When copyright in computer software resides with the College, the College may choose to assign the copyright to the faculty member or student involved in the creation and the College, as a condition of such assignment, may retain rights in the copyright, including the right to receive royalty or other income payments. If no assignment occurs, the faculty or students involved in the creation of the computer software (as reasonably determined by the College) are hereby granted a non-exclusive, perpetual, non-transferable, royalty free license to use the software for scholarly purposes at Champlain College or elsewhere.
The owner of the copyright to a work pursuant to this policy shall have the exclusive right to apply for, pursue, register and own one or more patents on or related to such work, including computer software that is also patentable. All faculty, staff, other employees and students agree to execute such documents or render such assistance, and take such other actions as the College may reasonably request, at the College’s expense, to apply for, register, perfect, confirm or protect the College’s right to pursue this intellectual property; and the College similarly agrees to execute such documents or render such assistance, and take such other actions as the individual faculty member, staff, or student may reasonably request, at such individual’s expense, to apply for, register, perfect, confirm or protect such individual’s right to pursue this intellectual property.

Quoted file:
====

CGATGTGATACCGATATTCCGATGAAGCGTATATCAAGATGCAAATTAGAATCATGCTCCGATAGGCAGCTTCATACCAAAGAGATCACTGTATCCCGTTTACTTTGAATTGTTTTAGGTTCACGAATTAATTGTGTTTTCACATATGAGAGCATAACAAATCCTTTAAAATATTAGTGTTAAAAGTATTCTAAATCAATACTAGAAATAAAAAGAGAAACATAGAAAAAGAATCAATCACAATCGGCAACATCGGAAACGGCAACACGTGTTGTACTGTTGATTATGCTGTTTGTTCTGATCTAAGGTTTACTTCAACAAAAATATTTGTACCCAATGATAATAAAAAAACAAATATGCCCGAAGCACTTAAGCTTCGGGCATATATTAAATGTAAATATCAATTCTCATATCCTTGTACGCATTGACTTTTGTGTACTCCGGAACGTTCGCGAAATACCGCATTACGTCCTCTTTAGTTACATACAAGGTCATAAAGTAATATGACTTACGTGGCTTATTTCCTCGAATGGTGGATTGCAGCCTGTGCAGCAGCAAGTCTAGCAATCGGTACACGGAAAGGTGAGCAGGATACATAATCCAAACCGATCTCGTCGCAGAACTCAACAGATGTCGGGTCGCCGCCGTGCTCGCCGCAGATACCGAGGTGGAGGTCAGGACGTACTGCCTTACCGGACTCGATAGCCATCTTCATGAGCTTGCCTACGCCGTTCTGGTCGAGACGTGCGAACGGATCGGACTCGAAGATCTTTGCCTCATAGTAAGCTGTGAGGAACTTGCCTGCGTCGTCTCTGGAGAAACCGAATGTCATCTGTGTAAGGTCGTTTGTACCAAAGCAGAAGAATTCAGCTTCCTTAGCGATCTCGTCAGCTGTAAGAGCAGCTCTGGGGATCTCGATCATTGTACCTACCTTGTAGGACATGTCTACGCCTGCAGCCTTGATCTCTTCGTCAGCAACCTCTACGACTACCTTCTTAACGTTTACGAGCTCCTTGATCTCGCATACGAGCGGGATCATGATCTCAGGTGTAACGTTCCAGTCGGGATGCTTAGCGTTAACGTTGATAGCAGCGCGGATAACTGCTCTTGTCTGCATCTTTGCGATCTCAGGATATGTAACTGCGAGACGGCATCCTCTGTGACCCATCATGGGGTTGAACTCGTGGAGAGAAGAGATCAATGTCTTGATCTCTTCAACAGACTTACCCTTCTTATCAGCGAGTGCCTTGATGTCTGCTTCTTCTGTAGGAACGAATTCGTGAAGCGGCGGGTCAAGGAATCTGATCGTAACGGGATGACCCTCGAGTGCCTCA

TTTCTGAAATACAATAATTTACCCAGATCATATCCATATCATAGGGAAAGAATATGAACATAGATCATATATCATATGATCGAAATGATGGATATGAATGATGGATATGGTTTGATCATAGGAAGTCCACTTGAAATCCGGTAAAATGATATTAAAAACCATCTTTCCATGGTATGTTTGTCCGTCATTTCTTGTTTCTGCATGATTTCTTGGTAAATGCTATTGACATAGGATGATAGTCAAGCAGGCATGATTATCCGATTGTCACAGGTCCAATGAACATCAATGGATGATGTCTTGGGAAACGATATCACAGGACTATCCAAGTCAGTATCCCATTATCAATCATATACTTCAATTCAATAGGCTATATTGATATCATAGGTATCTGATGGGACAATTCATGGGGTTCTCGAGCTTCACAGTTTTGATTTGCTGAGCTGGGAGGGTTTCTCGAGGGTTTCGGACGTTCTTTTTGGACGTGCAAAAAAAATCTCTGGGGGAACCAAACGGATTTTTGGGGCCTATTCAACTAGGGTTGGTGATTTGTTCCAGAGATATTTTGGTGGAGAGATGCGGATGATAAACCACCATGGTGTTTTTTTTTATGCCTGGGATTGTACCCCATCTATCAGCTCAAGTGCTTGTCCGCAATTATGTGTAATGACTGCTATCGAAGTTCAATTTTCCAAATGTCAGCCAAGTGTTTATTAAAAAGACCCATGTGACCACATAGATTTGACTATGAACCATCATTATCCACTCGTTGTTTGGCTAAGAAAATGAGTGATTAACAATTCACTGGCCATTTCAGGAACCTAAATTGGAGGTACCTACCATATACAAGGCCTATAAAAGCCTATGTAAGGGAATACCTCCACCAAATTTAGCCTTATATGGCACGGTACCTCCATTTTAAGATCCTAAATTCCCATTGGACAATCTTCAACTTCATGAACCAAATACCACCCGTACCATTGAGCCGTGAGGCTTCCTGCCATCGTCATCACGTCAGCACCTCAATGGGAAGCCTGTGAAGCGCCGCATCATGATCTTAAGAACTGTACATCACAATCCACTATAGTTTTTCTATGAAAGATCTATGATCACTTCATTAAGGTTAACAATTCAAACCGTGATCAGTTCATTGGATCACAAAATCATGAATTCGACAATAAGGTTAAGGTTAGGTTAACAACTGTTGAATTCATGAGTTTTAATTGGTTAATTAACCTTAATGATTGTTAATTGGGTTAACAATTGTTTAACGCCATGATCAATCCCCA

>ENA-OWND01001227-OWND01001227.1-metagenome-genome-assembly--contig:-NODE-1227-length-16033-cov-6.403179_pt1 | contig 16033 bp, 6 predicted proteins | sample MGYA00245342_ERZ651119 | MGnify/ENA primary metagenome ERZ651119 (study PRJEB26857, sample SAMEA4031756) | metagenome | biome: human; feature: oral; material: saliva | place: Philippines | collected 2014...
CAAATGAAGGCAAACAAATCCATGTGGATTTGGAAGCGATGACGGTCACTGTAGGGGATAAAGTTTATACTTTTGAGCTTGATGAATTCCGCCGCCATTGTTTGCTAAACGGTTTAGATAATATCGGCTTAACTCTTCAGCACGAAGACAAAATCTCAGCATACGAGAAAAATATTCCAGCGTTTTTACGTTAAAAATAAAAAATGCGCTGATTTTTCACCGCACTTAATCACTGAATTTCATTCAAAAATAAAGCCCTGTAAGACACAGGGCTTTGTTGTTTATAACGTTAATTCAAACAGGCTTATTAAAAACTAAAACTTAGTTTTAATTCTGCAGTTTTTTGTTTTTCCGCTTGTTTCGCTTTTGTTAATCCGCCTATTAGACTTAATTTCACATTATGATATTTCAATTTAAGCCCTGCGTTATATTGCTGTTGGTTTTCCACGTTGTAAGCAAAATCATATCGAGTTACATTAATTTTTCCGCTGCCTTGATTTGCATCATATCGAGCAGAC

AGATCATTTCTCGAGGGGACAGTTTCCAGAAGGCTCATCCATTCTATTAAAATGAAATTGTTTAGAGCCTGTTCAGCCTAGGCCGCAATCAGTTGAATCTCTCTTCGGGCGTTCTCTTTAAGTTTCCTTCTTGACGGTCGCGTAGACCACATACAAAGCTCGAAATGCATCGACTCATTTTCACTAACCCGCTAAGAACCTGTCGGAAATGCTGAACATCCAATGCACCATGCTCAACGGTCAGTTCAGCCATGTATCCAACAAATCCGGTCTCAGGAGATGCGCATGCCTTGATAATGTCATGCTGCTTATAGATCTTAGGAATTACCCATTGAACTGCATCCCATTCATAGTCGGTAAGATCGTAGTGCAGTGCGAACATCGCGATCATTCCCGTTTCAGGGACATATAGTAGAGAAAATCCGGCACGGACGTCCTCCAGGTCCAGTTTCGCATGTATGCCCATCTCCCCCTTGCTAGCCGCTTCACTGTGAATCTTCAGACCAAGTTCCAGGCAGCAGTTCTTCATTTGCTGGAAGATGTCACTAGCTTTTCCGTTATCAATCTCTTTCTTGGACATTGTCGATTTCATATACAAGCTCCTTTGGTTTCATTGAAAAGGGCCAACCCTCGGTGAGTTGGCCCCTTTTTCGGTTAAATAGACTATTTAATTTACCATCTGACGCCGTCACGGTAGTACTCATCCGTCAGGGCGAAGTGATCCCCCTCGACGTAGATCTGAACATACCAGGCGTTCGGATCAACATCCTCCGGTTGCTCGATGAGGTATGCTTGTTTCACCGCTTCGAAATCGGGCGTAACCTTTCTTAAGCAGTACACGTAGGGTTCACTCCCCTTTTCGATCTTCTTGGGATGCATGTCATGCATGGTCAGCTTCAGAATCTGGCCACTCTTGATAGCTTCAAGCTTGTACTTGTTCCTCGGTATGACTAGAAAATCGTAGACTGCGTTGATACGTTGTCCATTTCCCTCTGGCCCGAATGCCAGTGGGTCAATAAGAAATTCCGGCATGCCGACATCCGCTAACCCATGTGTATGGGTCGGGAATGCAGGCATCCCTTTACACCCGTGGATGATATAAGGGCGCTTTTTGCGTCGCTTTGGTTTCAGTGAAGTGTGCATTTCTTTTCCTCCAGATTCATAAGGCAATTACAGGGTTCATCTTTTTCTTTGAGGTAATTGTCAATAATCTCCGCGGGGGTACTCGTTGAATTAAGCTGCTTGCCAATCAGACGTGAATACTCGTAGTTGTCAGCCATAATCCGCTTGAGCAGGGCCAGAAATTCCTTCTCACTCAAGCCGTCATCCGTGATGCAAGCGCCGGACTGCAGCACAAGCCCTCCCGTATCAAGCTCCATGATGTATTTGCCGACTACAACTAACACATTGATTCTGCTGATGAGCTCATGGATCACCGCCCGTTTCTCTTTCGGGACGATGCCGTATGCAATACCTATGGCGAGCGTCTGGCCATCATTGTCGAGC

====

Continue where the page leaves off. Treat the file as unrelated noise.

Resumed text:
Use of Consultants and Independent Contractors.
Under copyright law, copyright ownership of works created by outside consultants and independent contractors generally resides with the outside consultant or contractor, and not with the College or the person hiring the outside party. As such, College personnel hiring outside consultants and independent contractors (keeping in mind that in many instances students may also be considered independent contractors) shall observe the precaution of using a written agreement including the assignment of copyright and other intellectual property rights to the College. Assistance in drafting this agreement, or in obtaining a form agreement, is available from the Office of Finance & Administration